In life, everyone confronts innumerable options on a daily basis. How do you approach them?
You’re on a diet and you’re counting calories. You have the option of treating yourself with a donut or staying on track with your weight loss goals.
Or maybe you are in a relationship, and your partner proposes: Do you take the option to marry, or do you keep your options open and stay single?
Often the exercise of one option can lead to further optionality. If you eat the donut, maybe you decide to go to the gym after work and burn it off. Or if you resisted the initial temptation, maybe the ice cream in your freezer presents a more compelling argument later that night. Maybe you turned down the proposal thinking someone better will come along. Or maybe you accept, starting a butterfly effect of further optionality: buying a house, having kids, saving for college or taking family vacations.
In business, just as in real life, many options present themselves. How you exercise these options can have material impact on the value of your assets and the profitability of your business. Real options theory applies a decision-making process to support the exercise of these options.
Origination of Real Options Theory
The theory of real options is rooted in the mathematics of financial options, in which the owner of an option may buy or sell an underlying asset at a preestablished price within a given time frame. In short, the owner has the right, but not the obligation, to buy (call option) or sell (put option) the asset at the strike price on or before the expiration date.
Shifting the premise from financial assets to real assets, the owner of a tangible asset has the right, but not the obligation, to make decisions (i.e., exercise options) pertaining to the management and operation of the owned asset. What those options are will vary depending on what the asset may be. Some types of real options are to make an investment or undertake a new project, to defer a decision until a later point or to shut down a project due to unfavorable conditions and then resume those operations when conditions become favorable again.
Using financial options pricing theory you can evaluate the value of your real optionality and manage your assets’ options accordingly.
Let’s take a quick look at a simplified, practical example.
Assume I own a power plant that can be stopped and started periodically. Every day, my power plant presents me with a real option: the option to operate the plant and generate electricity or leave the plant offline. In making the decision of whether to exercise this option, I will evaluate the startup and input costs and the revenues to be generated. I’ll look at the market signals and base my decisions on what I see: If the difference between the price of natural gas (my variable input cost) and the price of electricity (my variable output revenue) is sufficient to overcome my startup costs, I will exercise the option to turn on the plant and generate electricity that day.
Adding a little more complexity to this decision, the volatility of gas and electricity prices may cause me to delay the exercise decision, awaiting a wider difference in the prices. Once I make the decision to exercise (that is, turn on the power plant), I’ve locked in a spread and destroyed my optionality for that asset for that day. But if I delay the decision it’s possible that peak electricity demand hits after noon.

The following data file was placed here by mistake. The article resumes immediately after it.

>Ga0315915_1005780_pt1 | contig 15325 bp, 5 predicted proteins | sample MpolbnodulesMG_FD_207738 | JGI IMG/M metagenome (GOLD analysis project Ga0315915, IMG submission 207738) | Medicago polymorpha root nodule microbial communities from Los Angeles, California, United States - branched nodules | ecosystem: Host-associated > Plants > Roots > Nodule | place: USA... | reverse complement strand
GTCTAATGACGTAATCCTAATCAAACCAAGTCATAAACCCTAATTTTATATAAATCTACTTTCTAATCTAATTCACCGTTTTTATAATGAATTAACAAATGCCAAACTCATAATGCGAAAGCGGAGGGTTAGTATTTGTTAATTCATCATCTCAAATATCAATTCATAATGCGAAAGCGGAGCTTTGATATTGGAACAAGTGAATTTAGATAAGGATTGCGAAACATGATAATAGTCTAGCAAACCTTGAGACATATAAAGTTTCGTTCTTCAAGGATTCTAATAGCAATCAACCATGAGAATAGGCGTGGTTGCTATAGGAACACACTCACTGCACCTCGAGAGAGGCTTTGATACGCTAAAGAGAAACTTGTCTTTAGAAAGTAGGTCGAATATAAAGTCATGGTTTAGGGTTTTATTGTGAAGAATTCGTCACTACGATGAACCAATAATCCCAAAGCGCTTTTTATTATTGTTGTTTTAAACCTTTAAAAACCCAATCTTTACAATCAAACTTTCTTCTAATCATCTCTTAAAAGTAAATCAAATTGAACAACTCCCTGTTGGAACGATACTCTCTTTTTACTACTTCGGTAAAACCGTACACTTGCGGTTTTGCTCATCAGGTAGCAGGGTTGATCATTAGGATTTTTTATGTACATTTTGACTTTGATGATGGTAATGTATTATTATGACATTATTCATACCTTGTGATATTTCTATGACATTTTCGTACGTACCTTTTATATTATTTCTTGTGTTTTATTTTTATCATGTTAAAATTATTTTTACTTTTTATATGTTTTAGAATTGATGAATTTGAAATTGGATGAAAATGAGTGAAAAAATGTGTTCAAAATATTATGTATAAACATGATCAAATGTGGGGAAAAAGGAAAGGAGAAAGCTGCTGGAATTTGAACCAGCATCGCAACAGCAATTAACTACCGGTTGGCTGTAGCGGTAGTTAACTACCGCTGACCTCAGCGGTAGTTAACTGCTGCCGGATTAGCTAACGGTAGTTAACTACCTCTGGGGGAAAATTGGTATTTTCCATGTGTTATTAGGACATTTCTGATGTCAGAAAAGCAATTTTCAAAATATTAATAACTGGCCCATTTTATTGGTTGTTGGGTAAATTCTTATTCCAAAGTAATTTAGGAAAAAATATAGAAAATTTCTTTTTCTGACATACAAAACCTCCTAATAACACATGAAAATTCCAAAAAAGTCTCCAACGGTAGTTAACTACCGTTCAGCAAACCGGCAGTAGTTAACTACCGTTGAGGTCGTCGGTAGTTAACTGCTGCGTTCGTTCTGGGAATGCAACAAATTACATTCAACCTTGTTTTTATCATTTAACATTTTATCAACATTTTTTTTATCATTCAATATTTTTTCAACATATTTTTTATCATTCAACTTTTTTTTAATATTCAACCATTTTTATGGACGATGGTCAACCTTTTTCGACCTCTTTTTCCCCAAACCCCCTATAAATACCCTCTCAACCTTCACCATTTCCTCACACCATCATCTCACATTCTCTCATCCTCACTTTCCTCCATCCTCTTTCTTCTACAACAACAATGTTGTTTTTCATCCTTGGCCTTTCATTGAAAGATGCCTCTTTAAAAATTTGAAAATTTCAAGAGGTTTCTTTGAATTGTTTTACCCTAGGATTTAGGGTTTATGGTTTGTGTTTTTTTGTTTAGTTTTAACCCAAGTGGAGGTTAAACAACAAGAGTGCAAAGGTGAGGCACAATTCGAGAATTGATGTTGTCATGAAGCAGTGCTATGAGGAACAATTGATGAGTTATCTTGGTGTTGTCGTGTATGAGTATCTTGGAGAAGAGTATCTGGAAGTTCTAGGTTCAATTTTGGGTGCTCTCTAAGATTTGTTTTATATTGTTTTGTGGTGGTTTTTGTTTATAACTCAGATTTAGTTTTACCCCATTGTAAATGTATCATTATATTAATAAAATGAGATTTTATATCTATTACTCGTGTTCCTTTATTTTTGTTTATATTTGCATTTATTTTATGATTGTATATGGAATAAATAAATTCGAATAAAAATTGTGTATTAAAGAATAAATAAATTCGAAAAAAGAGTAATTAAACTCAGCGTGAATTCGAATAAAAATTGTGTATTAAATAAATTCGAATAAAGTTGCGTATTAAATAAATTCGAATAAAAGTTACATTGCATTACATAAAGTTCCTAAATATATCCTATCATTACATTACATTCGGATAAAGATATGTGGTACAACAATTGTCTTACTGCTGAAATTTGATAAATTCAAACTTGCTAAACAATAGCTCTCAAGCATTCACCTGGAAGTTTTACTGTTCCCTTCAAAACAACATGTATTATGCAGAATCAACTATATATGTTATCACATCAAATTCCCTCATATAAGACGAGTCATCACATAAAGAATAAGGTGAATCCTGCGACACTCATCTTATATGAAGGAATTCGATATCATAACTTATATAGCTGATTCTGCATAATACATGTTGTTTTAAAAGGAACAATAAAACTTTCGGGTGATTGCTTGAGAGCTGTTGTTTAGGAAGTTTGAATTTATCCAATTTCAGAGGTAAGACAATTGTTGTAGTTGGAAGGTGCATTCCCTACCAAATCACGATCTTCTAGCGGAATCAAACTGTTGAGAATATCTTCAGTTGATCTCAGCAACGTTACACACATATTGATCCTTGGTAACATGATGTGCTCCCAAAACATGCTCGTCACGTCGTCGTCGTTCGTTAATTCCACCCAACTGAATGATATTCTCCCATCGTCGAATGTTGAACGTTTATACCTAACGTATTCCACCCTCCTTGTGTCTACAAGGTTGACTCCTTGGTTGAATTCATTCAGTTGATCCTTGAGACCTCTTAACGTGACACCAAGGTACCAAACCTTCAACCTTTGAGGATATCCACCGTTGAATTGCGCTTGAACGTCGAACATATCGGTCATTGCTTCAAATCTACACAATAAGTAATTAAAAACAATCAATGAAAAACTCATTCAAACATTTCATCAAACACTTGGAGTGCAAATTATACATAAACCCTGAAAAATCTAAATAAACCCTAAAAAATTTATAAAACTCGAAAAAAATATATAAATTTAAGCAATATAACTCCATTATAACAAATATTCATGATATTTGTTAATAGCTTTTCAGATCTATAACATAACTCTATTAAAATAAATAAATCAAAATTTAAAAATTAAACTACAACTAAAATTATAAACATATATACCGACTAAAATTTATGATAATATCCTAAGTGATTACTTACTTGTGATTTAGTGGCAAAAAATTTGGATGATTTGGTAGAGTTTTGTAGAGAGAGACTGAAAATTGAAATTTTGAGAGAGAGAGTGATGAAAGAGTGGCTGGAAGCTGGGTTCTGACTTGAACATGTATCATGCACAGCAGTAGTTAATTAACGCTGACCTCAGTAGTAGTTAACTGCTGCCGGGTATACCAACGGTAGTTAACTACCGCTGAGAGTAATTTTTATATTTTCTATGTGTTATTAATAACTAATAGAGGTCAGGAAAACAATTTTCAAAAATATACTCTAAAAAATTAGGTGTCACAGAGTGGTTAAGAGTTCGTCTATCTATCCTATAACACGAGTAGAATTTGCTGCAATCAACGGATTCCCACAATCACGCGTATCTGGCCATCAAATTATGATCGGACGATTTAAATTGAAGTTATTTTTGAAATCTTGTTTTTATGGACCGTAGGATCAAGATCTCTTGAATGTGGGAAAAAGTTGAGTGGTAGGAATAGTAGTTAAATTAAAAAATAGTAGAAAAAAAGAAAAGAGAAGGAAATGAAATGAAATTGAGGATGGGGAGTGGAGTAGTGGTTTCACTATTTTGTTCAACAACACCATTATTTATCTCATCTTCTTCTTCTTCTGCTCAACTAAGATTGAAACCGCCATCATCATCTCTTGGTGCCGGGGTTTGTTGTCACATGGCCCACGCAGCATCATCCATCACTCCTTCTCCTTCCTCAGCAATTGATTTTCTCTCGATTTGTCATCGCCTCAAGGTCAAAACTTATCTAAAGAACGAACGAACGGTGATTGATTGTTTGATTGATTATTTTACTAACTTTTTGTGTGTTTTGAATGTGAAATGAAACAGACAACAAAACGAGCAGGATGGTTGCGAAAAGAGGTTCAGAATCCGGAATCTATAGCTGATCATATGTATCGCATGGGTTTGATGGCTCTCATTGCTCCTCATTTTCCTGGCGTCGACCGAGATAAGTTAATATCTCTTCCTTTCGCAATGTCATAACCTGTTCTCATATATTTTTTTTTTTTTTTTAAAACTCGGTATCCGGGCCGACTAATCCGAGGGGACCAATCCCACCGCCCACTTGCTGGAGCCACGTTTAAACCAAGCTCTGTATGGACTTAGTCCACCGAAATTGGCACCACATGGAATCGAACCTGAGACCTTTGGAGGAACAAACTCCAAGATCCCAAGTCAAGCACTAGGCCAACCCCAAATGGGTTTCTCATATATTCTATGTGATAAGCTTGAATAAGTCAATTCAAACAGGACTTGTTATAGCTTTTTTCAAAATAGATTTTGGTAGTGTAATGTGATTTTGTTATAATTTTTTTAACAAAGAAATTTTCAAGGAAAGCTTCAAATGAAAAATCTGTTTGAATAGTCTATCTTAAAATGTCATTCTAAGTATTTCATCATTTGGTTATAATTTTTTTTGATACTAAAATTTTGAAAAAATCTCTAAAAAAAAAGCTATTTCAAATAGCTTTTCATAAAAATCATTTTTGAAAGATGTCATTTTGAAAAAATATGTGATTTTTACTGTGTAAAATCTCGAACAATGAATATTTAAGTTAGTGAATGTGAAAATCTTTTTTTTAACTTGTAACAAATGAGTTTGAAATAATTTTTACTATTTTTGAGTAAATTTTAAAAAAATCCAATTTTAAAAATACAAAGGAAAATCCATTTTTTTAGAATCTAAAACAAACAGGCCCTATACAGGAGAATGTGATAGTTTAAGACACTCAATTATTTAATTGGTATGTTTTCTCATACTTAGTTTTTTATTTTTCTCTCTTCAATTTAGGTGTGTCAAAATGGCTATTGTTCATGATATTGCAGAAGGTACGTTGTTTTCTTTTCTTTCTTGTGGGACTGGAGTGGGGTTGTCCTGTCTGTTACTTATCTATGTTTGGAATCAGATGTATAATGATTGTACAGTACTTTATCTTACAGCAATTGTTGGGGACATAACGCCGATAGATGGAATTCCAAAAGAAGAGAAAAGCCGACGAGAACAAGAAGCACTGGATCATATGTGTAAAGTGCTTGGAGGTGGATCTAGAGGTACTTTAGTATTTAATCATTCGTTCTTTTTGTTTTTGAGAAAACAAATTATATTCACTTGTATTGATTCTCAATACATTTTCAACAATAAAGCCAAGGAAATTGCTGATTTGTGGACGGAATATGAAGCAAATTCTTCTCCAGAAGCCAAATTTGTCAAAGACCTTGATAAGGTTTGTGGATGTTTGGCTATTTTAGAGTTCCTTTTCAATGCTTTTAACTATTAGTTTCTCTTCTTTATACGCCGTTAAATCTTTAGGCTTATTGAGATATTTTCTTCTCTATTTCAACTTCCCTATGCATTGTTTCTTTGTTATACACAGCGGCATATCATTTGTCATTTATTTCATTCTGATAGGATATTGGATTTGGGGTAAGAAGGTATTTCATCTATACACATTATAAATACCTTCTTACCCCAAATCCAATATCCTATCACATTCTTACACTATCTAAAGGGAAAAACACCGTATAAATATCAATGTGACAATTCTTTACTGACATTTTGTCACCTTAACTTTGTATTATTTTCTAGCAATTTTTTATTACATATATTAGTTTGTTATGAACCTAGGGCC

The Value of Optionality
For real assets under my control, I carefully consider the exercise of the options on those assets before making a decision. As with my power plant example, many options are path dependent. As soon as you make a decision and exercise an option, it’s not necessarily reversible. For example, if you own farm ground but decide you’re going to plant the final crop on it (i.e., houses) you can’t undo that decision. Once you’ve exercised that option, you no longer have a farm; you have a neighborhood.
That’s the way you need to think about your assets. Many of the options created by your real assets are finite: You only have so much land or time or capital. My tendency to be careful and make decisions using optionality theory derives from the fact that I operate with a limited source of capital.
If you have unlimited capital, you can target every opportunity that comes along and makes sense. But with limited capital, you’ll need to carefully do deals that are risk-adjusted to provide the best expected return.
The reality is that we all operate under constrained capital. To me, the value of a given opportunity is enhanced if I can determine that it might have some optionality associated with it. If I know an asset has some additional switching value to it, that effectively hedges my investment in it. I can choose to exercise its inherent options down the road as circumstances dictate.
Optionality Applied: How Percipio Puts Real Options Theory to Work
Within Percipio Partners’ investment portfolio, we invest across a spectrum of asset classes. Two of our main focal areas are farm land and residential real estate. Let’s dive into those asset classes to see some examples of real options.
Every year you own farm land, you face a series of options. One of the major switching options we encounter every year is what crop to plant. Situated in the Midwest, you generally have two choices: soybeans or corn. In the last couple of years the switching option has been out of the money because the relative production value of corn has been much higher than that of soybeans (but that isn’t always the case). On top of pricing considerations, there are more practical factors that affect the decision-making process. To maintain your farm land’s soil quality you should not plant the same crop year after year, so even if corn is in the money, you might feel compelled to grow soybeans.